# News Another government shutdown?

1. Sep 21, 2013

### Staff: Mentor

http://news.yahoo.com/house-sends-g...nate-without-obamacare-funding-145746956.html

I experienced the government shutdown of 1995 and 1996, and watched a company in demise.
http://en.wikipedia.org/wiki/United_States_federal_government_shutdown_of_1995_and_1996

Last edited: Sep 21, 2013
2. Sep 21, 2013

### Borg

Yay, the circus is in town!

According to NBC last night, they have tried defunding Obamacare 41 times and shutting down will cost 100 million per day. But hey, gotta stand up for your principles 42 times right? I wonder if it would be possible to defund congress.

3. Sep 22, 2013

### BobG

No - at least not completely. Doing so would violate the 27th Amendment.

It would be possible to defund Congressional staffs, stop paying the gas and electric bills, etc, which would make things very unpleasant for Congressmen.

But the Senators and Representatives would still have to be paid.

4. Sep 22, 2013

### dlgoff

5. Sep 23, 2013

### Mk

6. Sep 24, 2013

### FlexGunship

How come the government never shuts down around tax collection time? Is the IRS the only non-shut-downable governmental entity? Maybe that's a really ignorant thing to say, I don't know.

Maybe we could just take a break from the legislative branch for a year and see how it goes. You know, let congress close the doors. The president can keep filling his role and the courts can keep operating. Keep the same budget from the previous year (or maybe the one from 2000... see the chart below, two Republican chambers and a Democrat president) and keep all of the laws the same for one year. Just coast.

I dunno, I guess it's stupid. Just tired of hearing "we're going to shut down the government!" Fine, just keep it isolated to your branch. Turn the lights off when you leave and leave the checkbook on the counter.

http://figures.boundless.com/50b3cf83e4b0c605c0eaeb64/full/budget-deficit-or-surplus.gif

7. Sep 24, 2013

### Staff: Mentor

8. Sep 24, 2013

### FlexGunship

The goal was to pick an arbitrary budget (the one from 2000, for example) and just use that in place of the budget jockeying that's threatening to "shut down" the government. In the text above the graphic I pointed out that there is a vague similarity in the gross politics (we have only one Republican chamber as opposed to two in 2000).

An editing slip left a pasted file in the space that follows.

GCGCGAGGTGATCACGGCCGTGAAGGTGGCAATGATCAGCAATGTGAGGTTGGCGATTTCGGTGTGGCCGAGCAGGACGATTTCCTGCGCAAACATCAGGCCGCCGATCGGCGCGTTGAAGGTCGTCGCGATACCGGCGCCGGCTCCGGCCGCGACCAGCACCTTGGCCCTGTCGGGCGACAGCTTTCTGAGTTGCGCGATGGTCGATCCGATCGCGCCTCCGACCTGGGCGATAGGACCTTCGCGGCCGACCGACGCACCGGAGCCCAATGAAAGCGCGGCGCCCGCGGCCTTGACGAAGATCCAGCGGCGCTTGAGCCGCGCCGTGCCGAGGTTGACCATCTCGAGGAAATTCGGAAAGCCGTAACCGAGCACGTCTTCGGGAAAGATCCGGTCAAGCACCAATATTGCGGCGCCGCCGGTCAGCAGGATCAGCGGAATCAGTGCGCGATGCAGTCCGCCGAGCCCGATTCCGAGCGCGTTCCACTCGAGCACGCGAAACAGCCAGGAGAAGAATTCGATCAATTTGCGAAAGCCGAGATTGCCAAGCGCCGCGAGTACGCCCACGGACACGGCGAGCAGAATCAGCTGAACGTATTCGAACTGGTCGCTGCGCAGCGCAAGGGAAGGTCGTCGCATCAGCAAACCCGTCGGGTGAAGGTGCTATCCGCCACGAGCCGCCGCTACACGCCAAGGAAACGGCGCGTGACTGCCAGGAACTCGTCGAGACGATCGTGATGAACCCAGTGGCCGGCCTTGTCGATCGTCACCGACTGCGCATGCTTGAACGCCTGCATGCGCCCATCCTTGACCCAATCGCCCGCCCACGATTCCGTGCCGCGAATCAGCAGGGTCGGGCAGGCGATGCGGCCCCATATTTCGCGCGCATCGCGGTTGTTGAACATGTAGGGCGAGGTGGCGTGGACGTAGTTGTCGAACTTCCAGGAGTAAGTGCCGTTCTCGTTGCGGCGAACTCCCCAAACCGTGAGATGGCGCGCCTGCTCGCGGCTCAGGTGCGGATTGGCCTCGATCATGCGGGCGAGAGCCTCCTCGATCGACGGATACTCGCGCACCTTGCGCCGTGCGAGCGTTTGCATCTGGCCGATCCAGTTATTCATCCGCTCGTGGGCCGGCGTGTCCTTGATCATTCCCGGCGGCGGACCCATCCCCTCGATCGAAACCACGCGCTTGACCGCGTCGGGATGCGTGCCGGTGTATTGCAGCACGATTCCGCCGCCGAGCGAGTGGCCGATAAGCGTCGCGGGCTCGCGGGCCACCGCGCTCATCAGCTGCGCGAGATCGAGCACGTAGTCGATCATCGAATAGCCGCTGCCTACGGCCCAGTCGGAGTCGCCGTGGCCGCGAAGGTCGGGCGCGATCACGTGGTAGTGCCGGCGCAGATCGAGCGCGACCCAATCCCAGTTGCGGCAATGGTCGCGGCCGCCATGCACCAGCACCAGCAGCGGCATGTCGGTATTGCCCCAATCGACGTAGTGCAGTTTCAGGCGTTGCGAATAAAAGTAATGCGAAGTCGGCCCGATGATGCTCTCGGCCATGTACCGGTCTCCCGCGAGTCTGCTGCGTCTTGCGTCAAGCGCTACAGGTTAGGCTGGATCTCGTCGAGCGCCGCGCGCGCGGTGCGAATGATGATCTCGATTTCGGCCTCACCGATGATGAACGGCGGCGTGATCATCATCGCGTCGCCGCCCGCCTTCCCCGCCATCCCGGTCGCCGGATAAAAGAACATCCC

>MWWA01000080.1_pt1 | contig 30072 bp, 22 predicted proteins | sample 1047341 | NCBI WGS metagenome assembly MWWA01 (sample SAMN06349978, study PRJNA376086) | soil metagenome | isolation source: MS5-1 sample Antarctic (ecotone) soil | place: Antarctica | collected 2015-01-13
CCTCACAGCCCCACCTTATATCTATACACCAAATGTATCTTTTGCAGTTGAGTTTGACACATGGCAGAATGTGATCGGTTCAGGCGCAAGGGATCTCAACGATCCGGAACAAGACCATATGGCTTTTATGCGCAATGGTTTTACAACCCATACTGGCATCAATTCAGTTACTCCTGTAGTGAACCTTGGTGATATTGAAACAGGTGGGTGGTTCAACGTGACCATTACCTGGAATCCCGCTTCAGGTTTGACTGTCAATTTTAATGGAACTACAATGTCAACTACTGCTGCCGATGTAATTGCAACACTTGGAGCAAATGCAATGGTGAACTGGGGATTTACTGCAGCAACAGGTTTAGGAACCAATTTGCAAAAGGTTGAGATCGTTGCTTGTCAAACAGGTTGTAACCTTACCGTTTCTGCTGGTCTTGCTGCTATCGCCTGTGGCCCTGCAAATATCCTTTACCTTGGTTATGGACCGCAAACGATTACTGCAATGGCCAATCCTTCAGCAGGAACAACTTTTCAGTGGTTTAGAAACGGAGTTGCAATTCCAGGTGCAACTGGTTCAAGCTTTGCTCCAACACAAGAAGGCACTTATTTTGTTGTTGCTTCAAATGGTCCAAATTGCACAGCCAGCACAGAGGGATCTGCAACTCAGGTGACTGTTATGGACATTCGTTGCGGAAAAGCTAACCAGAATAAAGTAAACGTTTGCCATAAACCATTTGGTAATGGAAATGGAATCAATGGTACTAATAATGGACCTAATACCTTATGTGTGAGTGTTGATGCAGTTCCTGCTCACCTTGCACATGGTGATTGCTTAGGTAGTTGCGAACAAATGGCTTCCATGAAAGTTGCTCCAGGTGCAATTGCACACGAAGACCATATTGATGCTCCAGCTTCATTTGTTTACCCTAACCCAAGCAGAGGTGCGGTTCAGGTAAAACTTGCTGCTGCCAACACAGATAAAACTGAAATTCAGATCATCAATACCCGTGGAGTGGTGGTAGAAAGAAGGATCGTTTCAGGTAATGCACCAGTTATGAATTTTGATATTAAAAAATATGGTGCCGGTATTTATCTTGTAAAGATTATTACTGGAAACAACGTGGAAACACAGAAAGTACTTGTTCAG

It's a bit tongue-in-cheek.

Was the correlation not clear?

Essentially, the mock conversation goes: "we can't agree on this, so we'll just let the government shut down." "Okay, fine, but we're just shutting down your branch. Since you're not here to do the job, leave the checkbook and we'll just use the budget from 2000."

9. Sep 24, 2013

### AlephZero

Why 2000? Isn't the Only True Solution For Every Problem "do the same as we did in 1776"?

10. Sep 24, 2013

### Office_Shredder

Staff Emeritus
http://www.taxpolicycenter.org/taxfacts/displayafact.cfm?Docid=205

As a percent of total gdp government revenue was higher in 2000 than it has ever been since. We were in the tail end of a bubble and had a higher tax rate so it seemed like a really good year compared to the 2000s, but that has nothing to do with the budget being better.

11. Sep 25, 2013

### Staff: Mentor

Seems an odd cherry-pick and an out-of-date and not very useful chart. In addition to being fools-gold: the balanced budget was an illusion and a reflection of the cause of the mess we're in right now. We can't match that budget unless the economy matched those conditions, neither of which are really desirable.
Right. And in $terms and in % of GDP, spending is much higher today than it was in 2000 but income was higher in 2000 as a fraction of GDP (but not actual$).

12. Sep 27, 2013

### BobG

Isn't this what a certain faction of the House is trying to do? Better to have government shut down than pass a budget that a minority of Americans disapprove of?

13. Sep 30, 2013

### ramsey2879

Whether or not a majority of Americans favor the current budget, it appears that a majority of Americans would rather see the Senate continuing resolution passed than to have a government shutdown, but the House will not let such a bill come up for vote since a majority of Republicans opposed it.

14. Sep 30, 2013

### SW VandeCarr

Yes. I believe the Senate bill (funding the government with no action on Affordable Care) would probably pass on a roll call vote but the ability of the Speaker to not allow a vote could again frustrate the democratic process. The so called "majority of a majority" is not necessarily a majority of the elected members of the House.

EDIT: Currently there are 234 Republicans and 201 Democrats (including one "socialist") in the House, so assuming all Democrats vote for the bill, 17 Republicans would need to cross over to pass the bill.

Last edited: Sep 30, 2013
15. Sep 30, 2013

### jhae2.718

NASA potentially goes on furlough tomorrow, excepting essential operations. :(

16. Sep 30, 2013

### Greg Bernhardt

I think this is an appropriate image

17. Sep 30, 2013

### Office_Shredder

Staff Emeritus
18. Oct 1, 2013

### StevieTNZ

I wonder what effect this shutdown will have on the markets tomorrow....

19. Oct 1, 2013

### Office_Shredder

Staff Emeritus
Hah! The first thing I wondered is how many of our esteemed congressmen went short on the market this afternoon.

20. Oct 1, 2013